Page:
September 15, 2006

 
​CONVENTION COVERAGE

 Veterinary technicians are key to behavior health programs - September 15, 2006

 
 
posted September 1, 2006
 

Technicians can be team captain in behavior treatment for pets by working with the patient, client, and attending veterinarian—according to Julie K. Shaw, senior animal behavior technologist at Purdue University's Animal Behavior Clinic.

Shaw spoke July 16, during the AVMA Annual Convention in Hawaii, about "Teaming Up: Utilizing Your Technician in Your Hospital's Behavior Health Program." She shared her thoughts about the role of veterinarians, role of veterinary technicians, time-effective behavior consultations, and owner compliance.

Shaw said the veterinarian's role is to develop hospital policies and consult on cases—ruling out health issues, diagnosing behavior problems, prescribing treatment, and giving prognoses.

The veterinary technician's role in behavior health programs is to advocate for the patient and communicate with the client and veterinarian. Veterinary technicians should guide, organize, clarify, and empathize.

"A lot of times, clients don't think there's hope," Shaw said. "People are really pushing veterinary medicine to address behavior."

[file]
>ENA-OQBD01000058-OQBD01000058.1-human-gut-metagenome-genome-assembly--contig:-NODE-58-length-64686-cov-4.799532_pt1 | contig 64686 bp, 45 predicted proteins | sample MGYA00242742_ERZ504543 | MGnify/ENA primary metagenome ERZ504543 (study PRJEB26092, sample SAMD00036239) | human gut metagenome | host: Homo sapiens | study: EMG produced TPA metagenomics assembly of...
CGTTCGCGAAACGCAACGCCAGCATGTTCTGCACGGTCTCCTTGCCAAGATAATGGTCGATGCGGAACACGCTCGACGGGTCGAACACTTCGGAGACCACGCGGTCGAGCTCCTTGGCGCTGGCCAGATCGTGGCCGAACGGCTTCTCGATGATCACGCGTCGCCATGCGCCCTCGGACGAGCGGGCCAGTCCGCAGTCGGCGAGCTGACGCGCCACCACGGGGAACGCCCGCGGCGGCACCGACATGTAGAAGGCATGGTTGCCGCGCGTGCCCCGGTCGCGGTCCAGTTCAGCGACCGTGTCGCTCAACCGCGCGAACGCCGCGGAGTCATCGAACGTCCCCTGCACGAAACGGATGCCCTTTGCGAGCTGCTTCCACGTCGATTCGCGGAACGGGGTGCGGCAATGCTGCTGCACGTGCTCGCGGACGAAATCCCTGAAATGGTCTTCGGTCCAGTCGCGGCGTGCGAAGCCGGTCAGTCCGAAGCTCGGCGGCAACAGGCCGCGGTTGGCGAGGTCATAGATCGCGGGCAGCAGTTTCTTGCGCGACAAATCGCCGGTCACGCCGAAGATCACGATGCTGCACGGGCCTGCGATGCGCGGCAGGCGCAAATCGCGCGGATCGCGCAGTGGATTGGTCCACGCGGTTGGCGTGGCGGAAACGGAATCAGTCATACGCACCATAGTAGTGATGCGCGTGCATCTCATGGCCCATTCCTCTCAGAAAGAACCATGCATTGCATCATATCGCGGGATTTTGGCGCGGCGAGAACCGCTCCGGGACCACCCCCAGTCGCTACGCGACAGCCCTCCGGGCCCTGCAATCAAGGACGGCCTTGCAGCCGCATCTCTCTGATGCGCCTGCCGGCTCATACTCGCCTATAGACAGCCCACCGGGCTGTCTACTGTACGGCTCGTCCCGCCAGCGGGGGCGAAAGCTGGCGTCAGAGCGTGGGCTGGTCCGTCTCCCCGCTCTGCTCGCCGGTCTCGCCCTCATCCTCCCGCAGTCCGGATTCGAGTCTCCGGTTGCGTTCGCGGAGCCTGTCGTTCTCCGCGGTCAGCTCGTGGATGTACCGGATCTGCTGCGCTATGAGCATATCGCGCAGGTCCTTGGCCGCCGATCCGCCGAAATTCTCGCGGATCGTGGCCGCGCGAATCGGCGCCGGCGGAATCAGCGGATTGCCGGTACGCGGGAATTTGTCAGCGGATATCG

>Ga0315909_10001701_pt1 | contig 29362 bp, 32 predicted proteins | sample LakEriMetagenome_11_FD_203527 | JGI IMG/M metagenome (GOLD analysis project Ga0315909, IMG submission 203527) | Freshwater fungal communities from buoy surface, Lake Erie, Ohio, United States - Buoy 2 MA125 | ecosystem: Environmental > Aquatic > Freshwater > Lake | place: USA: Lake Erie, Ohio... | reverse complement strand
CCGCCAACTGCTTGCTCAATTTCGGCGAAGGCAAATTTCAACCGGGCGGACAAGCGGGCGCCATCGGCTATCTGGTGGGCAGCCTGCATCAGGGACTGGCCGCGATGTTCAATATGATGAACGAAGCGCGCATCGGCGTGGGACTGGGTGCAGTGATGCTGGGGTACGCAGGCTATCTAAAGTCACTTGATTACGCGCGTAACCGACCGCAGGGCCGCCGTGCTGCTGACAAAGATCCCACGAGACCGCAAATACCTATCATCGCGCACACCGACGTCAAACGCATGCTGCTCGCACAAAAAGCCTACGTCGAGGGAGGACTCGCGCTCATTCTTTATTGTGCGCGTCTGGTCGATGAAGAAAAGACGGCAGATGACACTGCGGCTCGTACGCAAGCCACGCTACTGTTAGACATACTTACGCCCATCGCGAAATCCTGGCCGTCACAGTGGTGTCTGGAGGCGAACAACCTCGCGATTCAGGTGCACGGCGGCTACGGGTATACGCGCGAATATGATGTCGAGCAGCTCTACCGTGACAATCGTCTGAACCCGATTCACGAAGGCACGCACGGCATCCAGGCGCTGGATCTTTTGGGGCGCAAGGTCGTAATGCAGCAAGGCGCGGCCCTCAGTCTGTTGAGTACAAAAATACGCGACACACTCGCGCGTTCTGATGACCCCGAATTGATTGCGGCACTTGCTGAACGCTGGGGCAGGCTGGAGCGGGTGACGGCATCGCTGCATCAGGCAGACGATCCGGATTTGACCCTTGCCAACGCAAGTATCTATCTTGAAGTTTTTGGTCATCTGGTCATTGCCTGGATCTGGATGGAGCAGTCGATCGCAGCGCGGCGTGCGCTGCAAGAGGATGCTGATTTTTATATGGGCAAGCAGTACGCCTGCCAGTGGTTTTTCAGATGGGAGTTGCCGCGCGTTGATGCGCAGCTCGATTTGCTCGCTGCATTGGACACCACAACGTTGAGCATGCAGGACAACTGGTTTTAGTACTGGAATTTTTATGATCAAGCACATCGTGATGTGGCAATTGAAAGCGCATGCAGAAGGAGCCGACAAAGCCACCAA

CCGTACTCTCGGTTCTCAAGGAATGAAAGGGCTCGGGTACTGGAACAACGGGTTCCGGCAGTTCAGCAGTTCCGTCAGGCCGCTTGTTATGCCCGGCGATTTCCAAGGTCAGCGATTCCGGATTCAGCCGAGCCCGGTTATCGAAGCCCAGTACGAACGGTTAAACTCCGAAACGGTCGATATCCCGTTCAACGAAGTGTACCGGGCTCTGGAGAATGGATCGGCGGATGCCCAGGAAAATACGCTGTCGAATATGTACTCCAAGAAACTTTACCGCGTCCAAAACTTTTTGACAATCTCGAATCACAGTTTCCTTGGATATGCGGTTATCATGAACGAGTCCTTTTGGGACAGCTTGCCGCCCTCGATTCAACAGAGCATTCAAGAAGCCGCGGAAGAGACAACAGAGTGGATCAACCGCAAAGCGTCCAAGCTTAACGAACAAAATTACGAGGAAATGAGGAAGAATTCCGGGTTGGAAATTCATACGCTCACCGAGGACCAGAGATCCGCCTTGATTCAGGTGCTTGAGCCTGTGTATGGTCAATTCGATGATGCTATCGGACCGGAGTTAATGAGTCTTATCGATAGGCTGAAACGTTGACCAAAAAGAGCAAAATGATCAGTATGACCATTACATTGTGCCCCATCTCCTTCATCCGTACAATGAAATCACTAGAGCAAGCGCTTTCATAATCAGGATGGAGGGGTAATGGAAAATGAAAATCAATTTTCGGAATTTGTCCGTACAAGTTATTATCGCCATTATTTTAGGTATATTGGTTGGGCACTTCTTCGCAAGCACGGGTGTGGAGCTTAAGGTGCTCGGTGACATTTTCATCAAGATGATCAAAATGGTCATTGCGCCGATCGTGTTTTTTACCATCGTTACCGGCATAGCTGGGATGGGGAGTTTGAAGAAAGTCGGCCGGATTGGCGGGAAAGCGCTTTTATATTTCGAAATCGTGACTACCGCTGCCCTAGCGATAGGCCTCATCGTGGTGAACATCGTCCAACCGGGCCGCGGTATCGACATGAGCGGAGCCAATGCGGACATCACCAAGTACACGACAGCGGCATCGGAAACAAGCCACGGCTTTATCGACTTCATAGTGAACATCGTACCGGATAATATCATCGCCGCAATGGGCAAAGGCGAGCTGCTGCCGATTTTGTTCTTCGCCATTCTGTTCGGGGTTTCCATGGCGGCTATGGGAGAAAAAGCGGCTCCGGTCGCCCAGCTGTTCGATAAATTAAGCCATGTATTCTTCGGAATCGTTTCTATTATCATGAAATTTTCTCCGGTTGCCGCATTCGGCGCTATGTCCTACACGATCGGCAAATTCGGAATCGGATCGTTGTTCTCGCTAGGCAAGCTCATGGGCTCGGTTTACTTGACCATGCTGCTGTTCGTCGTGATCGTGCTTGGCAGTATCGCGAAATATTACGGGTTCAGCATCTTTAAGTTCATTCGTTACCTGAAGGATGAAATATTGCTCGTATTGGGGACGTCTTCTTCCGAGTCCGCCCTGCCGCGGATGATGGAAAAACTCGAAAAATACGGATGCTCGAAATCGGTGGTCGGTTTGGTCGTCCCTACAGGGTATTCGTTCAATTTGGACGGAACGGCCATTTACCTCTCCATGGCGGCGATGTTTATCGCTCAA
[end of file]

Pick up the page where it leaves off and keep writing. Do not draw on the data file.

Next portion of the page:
Veterinary technicians should prepare clients for the consultation by emphasizing appropriate expectations, indicating what to bring, and providing a price quote. Shaw said her clinic tells clients to bring a hungry pet, treats, all collars and leashes, a video of the pet's behavior, a diagram of the house when the patient is a cat, and information about all other pets in the household.

During the consultation, veterinary technicians can fill out a portion of the history form—which the veterinarian will complete. Technicians can try to determine the trainability of the patient and anticipate treatment options. While the veterinarian talks with the client, they can work with the patient.

Shaw said she watches the body language of clients to ensure that they will follow a treatment plan.

"It's all about shaping their behavior, too," she said.

At the end of the consultation, the veterinary technician answers questions from clients.

"Sometimes, doctors are intimidating, and they are more likely to talk to the nurse," Shaw said.

The veterinary technician also should demonstrate any behavior modification techniques with the patient, while teaching the techniques to the clients.

When working with aggressive animals, Shaw advised remaining cautiously calm. Veterinary technicians should know how to avoid confrontation and when to back off.